The true story behind Netflix’s Thailand Cave Rescue

WWith war, inflation and energy shortages hitting the headlines in recent months, it’s no wonder that the incredible true story of hope and survival of 12 young footballers and their coach – rescued after being trapped in a cave. Northern Thailand for more than two weeks – more airtime.

On September 22, Netflix will release a six-part miniseries that follows the story of a Thai youth soccer team and their 25-year-old coach, who were trapped in the Tham Luang Nang Non cave system during heavy rains in mid-2018. This is at least the fourth major retelling of the dramatic rescue operation that captured the world’s attention. But the people behind the series promise that it offers a different perspective and maximum authenticity. Saving the Thai caves features exclusive insights from extensive interviews with real-life boars and their guardians – and some scenes were filmed in the boys’ real homes. “The boys are the heart and soul of our show,” showrunner Dana Ledoux Miller, who created and wrote the show with Michael Russell Gunn, tells TIME.

The new Netflix series is one of many adaptations of the rescue story for the big and small screen. In 2019, a Thai production by director Tom Waller A cave used a mixture of reconstructions and news to tell the story. This portrayal gives European diver Jim Warny, who played a key role in rescuing the crew, a leading role in the story, playing himself.

2021 National Geographic Documentary Rescue followed by footage taken by Thai Navy SEALs on a mission to rescue the boys. Ron Howard’s vivid true-life drama Thirteen lives, which was released this summer, was filmed in Queensland, Australia. It stars Colin Farrell and Vigo Mortensen as British cave divers who carry out a risky operation.

Focusing on the boys at the center of the story

From the back according to the makers Saving the Thai caves, their decision to make the boys the focus of the miniseries is what sets this retelling apart. “Having that access and being able to ask questions on the spot to people who were actually stuck in the cave, like the boys, was invaluable,” director Kevin Tancharoen tells TIME. “I just think that perspective is something that is sometimes missing in other projects because it’s mostly focused on the mechanics and how difficult the task at hand was on a technical level.”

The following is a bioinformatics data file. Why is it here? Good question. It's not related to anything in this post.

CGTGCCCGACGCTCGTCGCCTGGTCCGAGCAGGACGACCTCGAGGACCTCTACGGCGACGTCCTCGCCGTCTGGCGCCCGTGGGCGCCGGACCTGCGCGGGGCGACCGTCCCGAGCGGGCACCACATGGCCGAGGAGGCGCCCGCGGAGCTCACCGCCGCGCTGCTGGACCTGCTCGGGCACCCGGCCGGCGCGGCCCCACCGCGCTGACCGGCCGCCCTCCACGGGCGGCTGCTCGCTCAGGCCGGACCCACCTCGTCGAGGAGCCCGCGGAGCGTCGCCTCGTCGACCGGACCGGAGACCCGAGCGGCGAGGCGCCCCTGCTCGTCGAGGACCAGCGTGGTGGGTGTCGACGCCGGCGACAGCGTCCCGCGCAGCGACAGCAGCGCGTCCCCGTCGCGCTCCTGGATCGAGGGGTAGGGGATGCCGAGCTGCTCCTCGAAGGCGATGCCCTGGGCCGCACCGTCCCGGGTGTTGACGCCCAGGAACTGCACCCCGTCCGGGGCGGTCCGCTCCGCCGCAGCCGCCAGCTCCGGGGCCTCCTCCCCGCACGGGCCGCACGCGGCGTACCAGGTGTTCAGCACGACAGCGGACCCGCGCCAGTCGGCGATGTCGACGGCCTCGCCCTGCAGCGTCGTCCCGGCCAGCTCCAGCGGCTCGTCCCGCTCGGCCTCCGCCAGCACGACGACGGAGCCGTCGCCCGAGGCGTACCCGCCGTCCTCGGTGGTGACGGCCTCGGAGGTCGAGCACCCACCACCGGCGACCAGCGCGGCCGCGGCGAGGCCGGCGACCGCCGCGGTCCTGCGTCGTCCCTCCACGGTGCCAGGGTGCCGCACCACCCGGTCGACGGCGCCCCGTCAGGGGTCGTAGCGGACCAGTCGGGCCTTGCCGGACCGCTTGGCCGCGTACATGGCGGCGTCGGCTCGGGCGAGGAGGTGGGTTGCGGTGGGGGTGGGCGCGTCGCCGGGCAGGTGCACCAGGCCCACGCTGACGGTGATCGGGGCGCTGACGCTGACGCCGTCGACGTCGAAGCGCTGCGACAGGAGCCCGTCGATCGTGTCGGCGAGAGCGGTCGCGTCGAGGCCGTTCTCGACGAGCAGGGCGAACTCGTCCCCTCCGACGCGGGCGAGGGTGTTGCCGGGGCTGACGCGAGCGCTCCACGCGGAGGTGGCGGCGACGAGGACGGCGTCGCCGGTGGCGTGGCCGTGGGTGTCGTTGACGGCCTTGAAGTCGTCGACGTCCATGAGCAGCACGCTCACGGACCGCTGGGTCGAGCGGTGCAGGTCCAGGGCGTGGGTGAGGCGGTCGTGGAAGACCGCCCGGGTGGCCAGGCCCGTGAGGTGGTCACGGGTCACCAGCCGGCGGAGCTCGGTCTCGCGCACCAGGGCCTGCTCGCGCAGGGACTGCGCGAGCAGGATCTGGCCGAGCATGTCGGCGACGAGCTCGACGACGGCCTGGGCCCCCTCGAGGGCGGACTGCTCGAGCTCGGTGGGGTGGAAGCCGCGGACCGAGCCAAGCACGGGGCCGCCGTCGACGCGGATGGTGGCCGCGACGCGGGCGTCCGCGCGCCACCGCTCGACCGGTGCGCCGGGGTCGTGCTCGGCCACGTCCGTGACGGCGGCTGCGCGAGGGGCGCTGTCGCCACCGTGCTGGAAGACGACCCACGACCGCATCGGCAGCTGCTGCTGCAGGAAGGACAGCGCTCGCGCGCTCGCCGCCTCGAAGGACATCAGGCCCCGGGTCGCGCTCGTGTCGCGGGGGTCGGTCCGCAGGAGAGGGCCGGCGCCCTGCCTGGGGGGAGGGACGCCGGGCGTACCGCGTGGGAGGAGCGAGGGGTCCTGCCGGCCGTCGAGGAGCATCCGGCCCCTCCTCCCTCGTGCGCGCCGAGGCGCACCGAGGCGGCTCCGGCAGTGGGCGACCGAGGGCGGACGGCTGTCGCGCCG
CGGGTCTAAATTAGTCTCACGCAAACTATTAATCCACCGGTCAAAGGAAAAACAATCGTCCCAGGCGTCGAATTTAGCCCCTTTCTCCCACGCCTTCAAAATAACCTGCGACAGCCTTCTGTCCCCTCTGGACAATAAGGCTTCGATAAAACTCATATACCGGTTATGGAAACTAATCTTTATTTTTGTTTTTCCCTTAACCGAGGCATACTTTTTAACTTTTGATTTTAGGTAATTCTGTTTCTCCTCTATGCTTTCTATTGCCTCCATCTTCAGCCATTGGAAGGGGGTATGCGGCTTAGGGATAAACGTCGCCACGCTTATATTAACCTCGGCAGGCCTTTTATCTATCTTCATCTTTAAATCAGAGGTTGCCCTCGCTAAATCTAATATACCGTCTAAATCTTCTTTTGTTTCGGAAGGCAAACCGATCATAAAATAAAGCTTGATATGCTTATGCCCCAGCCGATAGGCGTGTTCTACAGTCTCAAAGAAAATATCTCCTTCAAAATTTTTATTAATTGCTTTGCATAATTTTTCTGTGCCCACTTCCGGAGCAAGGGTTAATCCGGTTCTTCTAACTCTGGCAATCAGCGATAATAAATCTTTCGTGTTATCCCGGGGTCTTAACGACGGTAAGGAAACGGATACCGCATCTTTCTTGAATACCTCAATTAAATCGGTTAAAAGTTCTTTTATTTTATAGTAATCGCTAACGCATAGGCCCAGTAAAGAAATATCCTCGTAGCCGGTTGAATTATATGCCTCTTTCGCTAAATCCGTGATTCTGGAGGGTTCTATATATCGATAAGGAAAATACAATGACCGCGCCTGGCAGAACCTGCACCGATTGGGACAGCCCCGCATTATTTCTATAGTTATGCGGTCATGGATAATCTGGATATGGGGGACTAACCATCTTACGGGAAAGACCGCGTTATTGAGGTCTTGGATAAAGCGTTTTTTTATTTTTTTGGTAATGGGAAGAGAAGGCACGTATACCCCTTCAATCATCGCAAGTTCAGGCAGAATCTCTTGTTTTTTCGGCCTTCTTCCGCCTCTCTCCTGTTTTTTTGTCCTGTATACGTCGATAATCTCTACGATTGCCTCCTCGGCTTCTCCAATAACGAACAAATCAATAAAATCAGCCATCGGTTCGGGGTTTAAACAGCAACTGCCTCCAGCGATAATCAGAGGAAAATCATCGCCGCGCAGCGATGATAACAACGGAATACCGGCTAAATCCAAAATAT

Miller says he and Gunn were afraid to work with the boys to tell their stories. “The last thing we wanted to do was re-traumatize the kids who had been through something so incredible and overwhelming,” she says. “I think the surprise was that they came in and were so open and eager and shared so much with us.”

He adds that their sense of humor shone through. “They told stories about the pranks they played on each other and the ways they supported each other through it all.”

Read more: Thai soccer team describe how they survived by drinking stalactite water while trapped in a cave

Casting actors for an authentic retelling

In finding actors to play the boys, the miniseries involved locals in northern Thailand – most of them with no previous acting experience – who worked with an acting coach to get them ready for the screen. According to the makers of the show, the presence of local people who speak regional dialects and know the area was important for the authenticity of the project. But they got a little more authenticity than they bargained for. Gunn says that when they first went to meet the cast, one of the boys told him he was there the day the boars decided to enter the cave. “He and his brother were both on the team and they’re both on the show, and they just didn’t go to the cave that day. It was mind-boggling to us.”

“A number of them are playing at Wild Boars now and they know the real guys,” says Miller, “so they’re playing versions of their friends.”

Not only was the series filmed entirely in Thailand, but several scenes were filmed in a complex cave system – stretching several miles up a mountainside – where the boys and their coach were trapped. Eventually, all 12 boys and their coach, Ekapol Chanthawong, aka “Coach Ek”, were rescued, although retired Thai Navy diver Saman Kunam lost his life in the operation.

Filming on location was not an easy task and the weather did not help. “It was raining when we were there. I mean, we were filming the exact season they were there,” Gunn says. “It just absorbs the sound and the light right out of the room, and that’s why it’s extraordinarily scary.”

But those behind the show hope their efforts will help bring a new perspective to the story and attract Thai audiences. “Authenticity has been our main agenda since day one,” says director “Baz” Nattawut Poonpiriya. “We hope that authenticity comes through to the audience.”

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write Amy Gunia at amy.gunia@time.com.